The headlines following last week’s meeting of the Federal Open Market Committee seemed either to focus on the markets’ reactions to them (because numbers are easier to talk about than policy) or one aspect of the comments — that new Federal Reserve Chair Janet Yellen expressed some hesitation with what had previously been considered a line in the sand when it came to Fed rate policy — that a 6.5% unemployment rate would be a clear signlal that it was time to start raising interest rates.
Unemployment is still too high to raise rates
Rather, the Fed would look at unemployment and underemployment more holistically because the top-line number — which hovered just above the prior target at 6.7% at the beginning of March — under-describes the problem. Specifically, it doesn’t count the millions of Americans who have become so frustrated by their lack of job prospects that they’ve stopped looking altogether — and thus under the narrow definition of “unemployment” aren’t counted — nor does it count the many part-time workers who would prefer to be working full-time, but can’t find anyone who’ll take them.
Thus, expect loose monetary policy to stick around a little while longer — even as the unemployment rate continues to fall.
Could keeping rates low in hopes of affecting the unemployment rate instead just lead to more inflation?
Before continuing, it’s important to get a reminder on prevailing theory on the link between unemployment and inflation. When unemployment gets low — with Fed help or otherwise — wages paid to workers increase more rapidly leading to inflation. Google the term “Phillips Curve” if you want a little more.
Chair Yellen quietly addressed a different question related to unemployment on March 19:
“With respect to the issue of short-term unemployment, and it’s being more relevant for inflation and a better measure of the labor market, I’ve seen research along those lines. I think it would be tremendously premature to adopt any notion that says that that is an accurate read on either how inflation is determined or what constitutes slack in the labor market.”
This addresses an idea that I’ve been hearing from more and more folks in the economics sphere in recent months.
That “research” picked up an important ally just one day after Yellen’s answer in the person of Princeton University professor and sometime Obama Administration adviser Alan Krueger who published a new paper with data that addresses several aspects of the topic:
- It’s even worse for the long-term unemployed than we thought. The long-term unemployed who have given up and left the labor force are unlikely to re-enter, with many saying that they no longer want a job. Not only that, about one-third of the long-term unemployed who stick to it and eventually find a job are likely to be unemployed or out of the labor force again in a year. Part of this may stem from the fact that the long-term unemployed are more likely to stay in their same field than previously thought — not switching to fields with better prospects as economic theory sometimes predicts.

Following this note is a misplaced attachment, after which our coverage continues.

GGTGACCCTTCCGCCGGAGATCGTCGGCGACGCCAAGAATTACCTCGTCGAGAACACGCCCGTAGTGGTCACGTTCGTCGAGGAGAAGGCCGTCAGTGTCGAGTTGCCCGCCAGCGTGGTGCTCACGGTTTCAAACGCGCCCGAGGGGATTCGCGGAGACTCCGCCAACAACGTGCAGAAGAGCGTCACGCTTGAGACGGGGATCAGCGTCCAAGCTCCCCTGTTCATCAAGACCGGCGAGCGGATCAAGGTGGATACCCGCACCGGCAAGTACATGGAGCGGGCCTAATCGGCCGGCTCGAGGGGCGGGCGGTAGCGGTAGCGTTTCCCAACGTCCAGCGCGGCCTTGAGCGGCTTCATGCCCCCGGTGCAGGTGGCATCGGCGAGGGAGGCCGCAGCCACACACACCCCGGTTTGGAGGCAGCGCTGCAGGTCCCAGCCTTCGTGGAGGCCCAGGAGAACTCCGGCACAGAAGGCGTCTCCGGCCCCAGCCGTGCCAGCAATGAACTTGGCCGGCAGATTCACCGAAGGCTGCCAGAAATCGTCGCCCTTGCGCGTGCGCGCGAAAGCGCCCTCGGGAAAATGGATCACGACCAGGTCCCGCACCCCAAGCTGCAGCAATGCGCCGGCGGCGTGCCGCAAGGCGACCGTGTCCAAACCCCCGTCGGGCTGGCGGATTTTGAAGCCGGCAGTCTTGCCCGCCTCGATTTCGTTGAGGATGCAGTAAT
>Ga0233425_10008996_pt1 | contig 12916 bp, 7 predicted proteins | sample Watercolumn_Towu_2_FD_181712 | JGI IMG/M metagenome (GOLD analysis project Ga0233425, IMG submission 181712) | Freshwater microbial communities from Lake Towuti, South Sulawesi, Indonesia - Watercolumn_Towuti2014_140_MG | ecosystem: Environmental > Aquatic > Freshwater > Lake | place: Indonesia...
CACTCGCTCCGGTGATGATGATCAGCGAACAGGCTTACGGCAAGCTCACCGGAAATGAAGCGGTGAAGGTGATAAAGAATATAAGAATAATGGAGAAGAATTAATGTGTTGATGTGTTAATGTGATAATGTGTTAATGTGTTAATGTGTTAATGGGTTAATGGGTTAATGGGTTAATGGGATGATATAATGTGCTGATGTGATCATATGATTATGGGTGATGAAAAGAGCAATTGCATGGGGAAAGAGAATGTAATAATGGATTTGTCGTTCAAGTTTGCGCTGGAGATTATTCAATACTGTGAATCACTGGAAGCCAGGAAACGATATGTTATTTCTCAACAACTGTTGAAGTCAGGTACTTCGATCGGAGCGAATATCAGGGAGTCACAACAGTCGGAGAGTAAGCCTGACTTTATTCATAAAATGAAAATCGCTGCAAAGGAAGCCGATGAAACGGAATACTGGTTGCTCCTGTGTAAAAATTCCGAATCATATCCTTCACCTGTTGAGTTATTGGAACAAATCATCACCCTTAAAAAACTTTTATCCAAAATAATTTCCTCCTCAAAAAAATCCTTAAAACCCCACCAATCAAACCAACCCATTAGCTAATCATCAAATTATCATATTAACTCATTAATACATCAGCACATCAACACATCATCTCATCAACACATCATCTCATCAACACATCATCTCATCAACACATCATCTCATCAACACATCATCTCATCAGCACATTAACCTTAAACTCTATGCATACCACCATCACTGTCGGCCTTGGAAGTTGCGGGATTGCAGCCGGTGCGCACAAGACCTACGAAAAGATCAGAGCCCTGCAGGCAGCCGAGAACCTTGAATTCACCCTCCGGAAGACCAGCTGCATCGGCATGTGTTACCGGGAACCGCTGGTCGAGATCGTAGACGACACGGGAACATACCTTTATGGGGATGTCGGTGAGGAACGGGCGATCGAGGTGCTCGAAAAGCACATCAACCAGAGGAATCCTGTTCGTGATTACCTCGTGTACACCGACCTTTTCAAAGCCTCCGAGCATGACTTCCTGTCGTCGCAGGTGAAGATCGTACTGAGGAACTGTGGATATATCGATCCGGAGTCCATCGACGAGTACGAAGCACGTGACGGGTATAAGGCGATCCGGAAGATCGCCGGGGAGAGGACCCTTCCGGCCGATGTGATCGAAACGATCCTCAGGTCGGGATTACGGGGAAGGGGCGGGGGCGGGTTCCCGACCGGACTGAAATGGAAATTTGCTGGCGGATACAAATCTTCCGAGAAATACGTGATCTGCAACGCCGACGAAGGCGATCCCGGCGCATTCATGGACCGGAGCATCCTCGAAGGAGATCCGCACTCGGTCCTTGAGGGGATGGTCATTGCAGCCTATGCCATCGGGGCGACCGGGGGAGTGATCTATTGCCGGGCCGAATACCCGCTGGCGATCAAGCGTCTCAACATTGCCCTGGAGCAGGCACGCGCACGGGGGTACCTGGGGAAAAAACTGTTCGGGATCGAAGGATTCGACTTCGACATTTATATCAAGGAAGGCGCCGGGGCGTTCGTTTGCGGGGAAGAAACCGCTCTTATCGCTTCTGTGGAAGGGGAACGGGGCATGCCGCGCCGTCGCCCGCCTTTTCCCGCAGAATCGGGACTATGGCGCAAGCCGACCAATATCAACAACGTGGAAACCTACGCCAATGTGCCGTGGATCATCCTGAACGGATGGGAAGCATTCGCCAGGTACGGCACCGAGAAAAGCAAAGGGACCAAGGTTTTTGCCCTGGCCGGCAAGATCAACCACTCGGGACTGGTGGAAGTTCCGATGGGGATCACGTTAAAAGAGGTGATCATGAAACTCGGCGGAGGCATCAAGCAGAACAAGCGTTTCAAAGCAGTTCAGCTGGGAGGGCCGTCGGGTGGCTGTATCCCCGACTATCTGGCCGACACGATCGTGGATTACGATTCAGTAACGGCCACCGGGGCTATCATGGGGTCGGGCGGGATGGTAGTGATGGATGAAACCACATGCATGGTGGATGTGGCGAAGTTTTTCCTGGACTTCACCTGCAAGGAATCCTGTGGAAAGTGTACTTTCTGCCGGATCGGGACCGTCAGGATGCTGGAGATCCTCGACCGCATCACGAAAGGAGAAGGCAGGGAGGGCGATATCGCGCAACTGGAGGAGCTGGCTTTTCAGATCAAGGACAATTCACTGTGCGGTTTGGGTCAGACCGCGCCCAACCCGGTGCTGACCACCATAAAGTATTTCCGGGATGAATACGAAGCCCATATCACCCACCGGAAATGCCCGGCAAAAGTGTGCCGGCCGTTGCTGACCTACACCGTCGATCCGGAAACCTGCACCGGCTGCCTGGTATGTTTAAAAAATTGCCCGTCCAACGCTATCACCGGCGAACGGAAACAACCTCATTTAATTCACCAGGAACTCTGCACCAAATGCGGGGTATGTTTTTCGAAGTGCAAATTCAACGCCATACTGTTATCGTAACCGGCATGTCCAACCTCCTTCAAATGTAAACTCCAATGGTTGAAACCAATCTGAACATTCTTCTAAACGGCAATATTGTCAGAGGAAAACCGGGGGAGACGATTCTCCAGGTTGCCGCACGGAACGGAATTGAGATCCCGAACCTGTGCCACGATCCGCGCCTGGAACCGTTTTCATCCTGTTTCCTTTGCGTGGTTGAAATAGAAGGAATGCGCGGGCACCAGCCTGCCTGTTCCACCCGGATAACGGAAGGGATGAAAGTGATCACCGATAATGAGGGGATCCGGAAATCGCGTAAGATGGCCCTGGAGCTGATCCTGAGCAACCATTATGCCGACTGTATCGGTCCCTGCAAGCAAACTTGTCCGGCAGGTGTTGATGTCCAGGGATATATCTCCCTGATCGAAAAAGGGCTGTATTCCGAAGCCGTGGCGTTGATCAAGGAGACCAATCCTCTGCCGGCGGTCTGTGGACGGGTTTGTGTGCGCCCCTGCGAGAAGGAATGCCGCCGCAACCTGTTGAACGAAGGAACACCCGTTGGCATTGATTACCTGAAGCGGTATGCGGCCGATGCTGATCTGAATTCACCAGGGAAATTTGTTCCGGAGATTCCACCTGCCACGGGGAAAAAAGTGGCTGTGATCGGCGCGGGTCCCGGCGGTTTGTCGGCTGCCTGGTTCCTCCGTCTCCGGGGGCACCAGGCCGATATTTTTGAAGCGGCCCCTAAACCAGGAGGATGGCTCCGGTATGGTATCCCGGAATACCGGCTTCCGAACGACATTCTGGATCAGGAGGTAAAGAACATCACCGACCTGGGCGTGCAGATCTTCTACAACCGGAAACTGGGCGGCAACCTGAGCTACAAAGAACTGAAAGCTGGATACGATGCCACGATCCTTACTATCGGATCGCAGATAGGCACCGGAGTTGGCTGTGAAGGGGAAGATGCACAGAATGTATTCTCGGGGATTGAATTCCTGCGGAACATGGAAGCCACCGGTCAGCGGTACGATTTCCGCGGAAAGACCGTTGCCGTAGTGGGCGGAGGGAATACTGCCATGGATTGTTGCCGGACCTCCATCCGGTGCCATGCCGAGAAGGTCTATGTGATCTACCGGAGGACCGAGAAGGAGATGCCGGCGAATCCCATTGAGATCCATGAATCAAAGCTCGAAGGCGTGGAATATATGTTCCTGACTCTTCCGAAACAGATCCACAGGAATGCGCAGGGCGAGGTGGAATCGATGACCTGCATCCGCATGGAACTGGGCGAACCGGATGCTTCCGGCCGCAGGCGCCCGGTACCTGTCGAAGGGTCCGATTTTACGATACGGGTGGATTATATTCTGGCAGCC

- Even if the Fed manages to help the economy get better, it may not help the long-term unemployed. Looking at empirical data at the state level, Krueger found that there was only a very weak correlation between the overall level of unemployment and employment prospects for the long-term unemployed. In fact, they were just about as likely to find a new job as they were to leave the labor market entirely.
- Short-term unemployment affects inflation; not total unemployment. Critics of the Phillips curve point to the disjointed relationship between inflation and unemployment since the financial crisis (Others still point to the high-inflation, high-unemployment days of the stagflation 70s). However, there’s a much cleaner relationship between wages and unemployment when you only look at short-term unemployment.
Read the whole paper if you have time. It’s really interesting.
It’s important to note that short-term unemployment is pretty much at pre-crisis levels.
Anyhow, what does all this imply is happening on the ground?
My take is that, if true, it says that if the economy improves further and businesses start looking to hire more workers, they’re more likely to poach already-employed workers — presumably by offering higher wages — than to give a shot to someone who’s been out of work for a very long time.
Anyhow, your thoughts?